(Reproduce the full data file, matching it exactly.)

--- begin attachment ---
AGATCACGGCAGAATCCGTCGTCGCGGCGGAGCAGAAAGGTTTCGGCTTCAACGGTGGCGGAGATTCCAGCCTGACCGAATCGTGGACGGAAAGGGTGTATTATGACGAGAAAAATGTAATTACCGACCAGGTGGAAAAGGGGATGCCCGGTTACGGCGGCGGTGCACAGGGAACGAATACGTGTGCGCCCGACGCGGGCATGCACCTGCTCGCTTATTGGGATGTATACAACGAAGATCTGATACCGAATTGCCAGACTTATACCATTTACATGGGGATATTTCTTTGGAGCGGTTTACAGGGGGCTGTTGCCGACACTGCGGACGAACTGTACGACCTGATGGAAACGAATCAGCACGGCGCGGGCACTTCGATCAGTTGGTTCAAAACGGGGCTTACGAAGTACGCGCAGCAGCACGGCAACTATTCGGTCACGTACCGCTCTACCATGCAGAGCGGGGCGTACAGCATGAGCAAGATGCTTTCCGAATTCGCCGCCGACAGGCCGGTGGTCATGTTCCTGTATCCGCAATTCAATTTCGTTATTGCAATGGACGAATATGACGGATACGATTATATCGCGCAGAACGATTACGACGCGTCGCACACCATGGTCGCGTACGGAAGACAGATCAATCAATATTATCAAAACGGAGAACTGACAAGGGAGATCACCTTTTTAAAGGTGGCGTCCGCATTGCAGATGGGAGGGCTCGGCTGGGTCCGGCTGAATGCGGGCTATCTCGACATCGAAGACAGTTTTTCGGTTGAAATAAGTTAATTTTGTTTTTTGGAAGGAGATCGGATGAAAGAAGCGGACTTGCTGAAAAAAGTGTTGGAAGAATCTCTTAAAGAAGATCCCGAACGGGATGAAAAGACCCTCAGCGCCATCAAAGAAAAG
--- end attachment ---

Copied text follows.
AGATCACGGCAGAATCCGTCGTCGCGGCGGAGCAGAAAGGTTTCGGCTTCAACGGTGGCGGAGATTCCAGCCTGACCGAATCGTGGACGGAAAGGGTGTATTATGACGAGAAAAATGTAATTACCGACCAGGTGGAAAAGGGGATGCCCGGTTACGGCGGCGGTGCACAGGGAACGAATACGTGTGCGCCCGACGCGGGCATGCACCTGCTCGCTTATTGGGATGTATACAACGAAGATCTGATACCGAATTGCCAGACTTATACCATTTACATGGGGATATTTCTTTGGAGCGGTTTACAGGGGGCTGTTGCCGACACTGCGGACGAACTGTACGACCTGATGGAAACGAATCAGCACGGCGCGGGCACTTCGATCAGTTGGTTCAAAACGGGGCTTACGAAGTACGCGCAGCAGCACGGCAACTATTCGGTCACGTACCGCTCTACCATGCAGAGCGGGGCGTACAGCATGAGCAAGATGCTTTCCGAATTCGCCGCCGACAGGCCGGTGGTCATGTTCCTGTATCCGCAATTCAATTTCGTTATTGCAATGGACGAATATGACGGATACGATTATATCGCGCAGAACGATTACGACGCGTCGCACACCATGGTCGCGTACGGAAGACAGATCAATCAATATTATCAAAACGGAGAACTGACAAGGGAGATCACCTTTTTAAAGGTGGCGTCCGCATTGCAGATGGGAGGGCTCGGCTGGGTCCGGCTGAATGCGGGCTATCTCGACATCGAAGACAGTTTTTCGGTTGAAATAAGTTAATTTTGTTTTTTGGAAGGAGATCGGATGAAAGAAGCGGACTTGCTGAAAAAAGTGTTGGAAGAATCTCTTAAAGAAGATCCCGAACGGGATGAAAAGACCCTCAGCGCCATCAAAGAAAAG